Posted on January 7, 2021
Updated Jan 05, 9:48 PM; Posted Jan 05, 2:38 PMFacebook ShareTwitter Share701sharesBy Mark Torregrossa | firstname.lastname@example.org
The highest part of the weather atmosphere is undergoing some big changes right now. Researchers find that these changes occurring high up in the air eventually transfer to a weather pattern realignment here at the ground.
The second part of Earth’s atmosphere is called the stratosphere. It lies on top of the troposphere, which is where most of our weather occurs. Currently, a Sudden Stratospheric Warming (SSW) is underway.https://34ec3bea956cc15f888dc918e8d381f3.safeframe.googlesyndication.com/safeframe/1-0-37/html/container.html
The stratosphere is around 100,000 feet above the ground. Usually in winter there is a swirling vortex centered over the north pole, with the vortex up in the stratosphere. This is the vortex that most researchers call the Polar Vortex. On Dec. 25, the temperature average in this vortex started to warm. Since then, the temperature around 100,000 feet has warmed 54 degrees Fahrenheit. While this might be what you would think defines a SSW, there’s actually another weather feature researchers key on.
Michael Ventrice, Ph.D, and IBM meteorologist, says the real key indicator is when the swirling winds of the stratospheric vortex slow down and reverse direction. Ventrice originally studied tropical meteorology and how atmospheric waves over other parts of the globe affect hurricanes in the Atlantic. Ventrice was in grad school for meteorology in 2012 and says Sudden Stratospheric Warmings were just being discovered then. He believes understanding the stratospheric polar vortex and Sudden Stratospheric Warmings will be key to issuing a more accurate sub-seasonal forecast. A sub-seasonal forecast would be a 30 day to 45 day forecast.https://34ec3bea956cc15f888dc918e8d381f3.safeframe.googlesyndication.com/safeframe/1-0-37/html/container.html
Wiind flow and temperature deviation from average at around 100,000 feet. Large red and white area signifies the area of stratospheric warming
Ventrice explains to us how the domino effect goes during and after a SSW. The swirling vortex slows down and the normally westerly wind swirling high above the north pole becomes an easterly wind. The vortex, called the Polar Vortex, then slides off of being centered over the north pole. At this point Ventrice says to where the vortex shifts is key to weather in the eastern U.S. in the coming few weeks. This SSW has the polar vortex initially shifting to being centered over Siberia.
Temperature anomaly forecast at 100,000 feet up through January 15, 2021
Now we jump to talking about the accompanying weather in the weather atmosphere, the troposphere, and here at the ground. Once the stratospheric vortex moves to Siberia, a strong, deep storm system develops over the north Pacific. The strong storm systems dominates and bends the jet stream across North America. The jet stream comes off the Pacific storm and runs across Canada, bottling up cold air in northern Canada. So Ventrice says the first effect of this particular SSW is a warm spell across the eastern U.S. This is the warm spell that we are currently in over Michigan and the Great Lakes. It’s not extremely warm, but we are running five to 15 degrees warmer than normal. After a week or so, the strong storm in the north Pacific is replaced by a strong high pressure ridge. Cold air starts to build in western Canada. Then the domino effect bends the jet stream south across the eastern U.S. Ventrice says around two weeks after this SSW, colder air should move into the eastern U.S.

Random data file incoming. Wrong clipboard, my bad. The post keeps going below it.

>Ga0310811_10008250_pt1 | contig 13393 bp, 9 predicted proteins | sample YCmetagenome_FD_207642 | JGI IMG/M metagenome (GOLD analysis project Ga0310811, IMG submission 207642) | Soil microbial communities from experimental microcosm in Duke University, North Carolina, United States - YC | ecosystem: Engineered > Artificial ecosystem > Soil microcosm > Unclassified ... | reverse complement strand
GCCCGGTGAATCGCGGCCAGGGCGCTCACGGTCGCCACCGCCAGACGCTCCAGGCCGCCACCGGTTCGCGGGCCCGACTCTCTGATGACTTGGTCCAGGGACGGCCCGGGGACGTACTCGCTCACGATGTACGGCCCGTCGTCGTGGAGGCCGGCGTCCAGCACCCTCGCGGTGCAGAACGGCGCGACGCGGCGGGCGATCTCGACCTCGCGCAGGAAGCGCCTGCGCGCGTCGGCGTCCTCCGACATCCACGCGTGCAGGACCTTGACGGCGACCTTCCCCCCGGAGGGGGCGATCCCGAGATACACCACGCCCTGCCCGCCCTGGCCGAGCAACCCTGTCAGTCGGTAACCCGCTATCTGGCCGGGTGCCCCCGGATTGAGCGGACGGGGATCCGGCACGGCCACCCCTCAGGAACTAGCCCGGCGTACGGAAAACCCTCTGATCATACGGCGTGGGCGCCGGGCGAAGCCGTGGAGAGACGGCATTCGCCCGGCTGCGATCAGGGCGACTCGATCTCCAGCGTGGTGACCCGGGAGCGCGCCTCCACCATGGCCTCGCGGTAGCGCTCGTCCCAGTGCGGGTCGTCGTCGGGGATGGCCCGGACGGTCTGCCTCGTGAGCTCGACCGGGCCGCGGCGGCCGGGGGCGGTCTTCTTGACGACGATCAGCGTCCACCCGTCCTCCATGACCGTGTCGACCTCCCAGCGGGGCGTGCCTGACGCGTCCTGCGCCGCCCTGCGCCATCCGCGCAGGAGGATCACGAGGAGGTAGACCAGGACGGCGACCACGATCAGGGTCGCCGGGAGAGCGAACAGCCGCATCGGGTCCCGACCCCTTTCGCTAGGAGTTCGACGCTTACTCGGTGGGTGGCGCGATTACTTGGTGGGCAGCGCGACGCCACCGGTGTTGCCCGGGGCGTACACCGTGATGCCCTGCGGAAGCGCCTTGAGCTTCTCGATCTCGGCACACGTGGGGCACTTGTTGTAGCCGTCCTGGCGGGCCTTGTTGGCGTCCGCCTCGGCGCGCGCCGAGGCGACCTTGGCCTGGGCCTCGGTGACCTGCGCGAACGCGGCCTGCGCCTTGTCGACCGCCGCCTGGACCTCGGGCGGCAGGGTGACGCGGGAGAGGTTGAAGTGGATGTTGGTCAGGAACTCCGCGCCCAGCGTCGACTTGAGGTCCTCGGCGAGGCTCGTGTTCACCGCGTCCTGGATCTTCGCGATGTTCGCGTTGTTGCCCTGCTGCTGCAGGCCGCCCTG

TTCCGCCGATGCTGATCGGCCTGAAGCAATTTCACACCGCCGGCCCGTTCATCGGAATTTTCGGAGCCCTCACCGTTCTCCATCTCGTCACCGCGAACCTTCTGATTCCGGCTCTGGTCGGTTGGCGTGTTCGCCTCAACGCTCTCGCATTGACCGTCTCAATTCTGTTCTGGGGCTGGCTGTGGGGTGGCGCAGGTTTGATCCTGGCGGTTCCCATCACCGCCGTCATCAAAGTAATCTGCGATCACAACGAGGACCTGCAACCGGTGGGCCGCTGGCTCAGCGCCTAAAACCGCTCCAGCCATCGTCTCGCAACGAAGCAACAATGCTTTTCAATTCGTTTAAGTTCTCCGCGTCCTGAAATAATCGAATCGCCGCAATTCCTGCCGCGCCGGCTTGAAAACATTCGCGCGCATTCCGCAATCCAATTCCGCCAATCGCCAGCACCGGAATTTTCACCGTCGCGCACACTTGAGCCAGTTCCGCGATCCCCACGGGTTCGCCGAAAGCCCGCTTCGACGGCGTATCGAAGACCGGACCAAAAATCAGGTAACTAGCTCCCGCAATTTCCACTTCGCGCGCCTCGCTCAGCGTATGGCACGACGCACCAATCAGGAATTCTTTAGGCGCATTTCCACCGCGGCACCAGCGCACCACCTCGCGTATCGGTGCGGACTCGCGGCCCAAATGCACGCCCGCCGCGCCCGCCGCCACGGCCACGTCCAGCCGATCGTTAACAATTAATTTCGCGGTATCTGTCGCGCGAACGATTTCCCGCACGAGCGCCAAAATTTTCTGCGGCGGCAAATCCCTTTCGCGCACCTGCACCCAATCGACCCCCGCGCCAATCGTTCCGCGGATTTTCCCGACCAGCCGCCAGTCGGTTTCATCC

Forecast of steering flow of weather (around 15,000 feet up) for January 11 to January 15 shows colder flow developing over eastern U.S. (Graphic courtesy Judah Cohen- AER, A Verisk Company)
All of the weather models we meteorologists, including Ventrice, look at show a somewhat colder pattern coming around mid-January.
Surface temperature anomaly forecast for January 11 to January 15. (Graphic courtesy Judah Cohen- AER, A Verisk Company)
But will the cold be severe and last a long time? Ventrice’s research shows when a Sudden Stratospheric Warming starts by shifting to Siberia, the later effects over Michigan and the eastern U.S. are transient. He finds the cold usually lasts one week or so, and then can slosh back to a warmer-than-normal pattern. Ventrice says this back-and-forth cold to warm weather pattern could go through two or three cycles. This would give Michigan and the eastern U.S. an up-and-down temperature pattern into mid-February.
Ventrice has found a more severe, long lasting cold pattern when the SSW starts over the north Atlantic.
One more thing Ventrice watches for to predict the severity and duration of eastern U.S. cold – an upper-air block over Greenland. A strong upper-level block over Greenland enhances the southward kink in the jet stream over the eastern U.S. Currently a Greenland block is expected, but not to a very strong magnitude.https://34ec3bea956cc15f888dc918e8d381f3.safeframe.googlesyndication.com/safeframe/1-0-37/html/container.html
What Does This All Mean for Michigan?
The main point here is the upper atmosphere is going through some significant changes now, and in the next few weeks. This should bring Michigan and the eastern U.S. our first blast of real winter cold. Does that bring snowstorms? It’s hard to tell just yet, but cold is needed for snowstorms. So the first piece of a wintry puzzle will likely be in place by around Jan. 15 to Jan. 18.
Ventrice suggests the next avenue of research will be to learn how to quantify the amount of cold and the duration of cold after these Sudden Stratospheric Warmings. Ventrice reminds us this is a relatively new forecasting technique for long range forecasts.
Thanks to: https://theextinctionchronicles.wordpress.com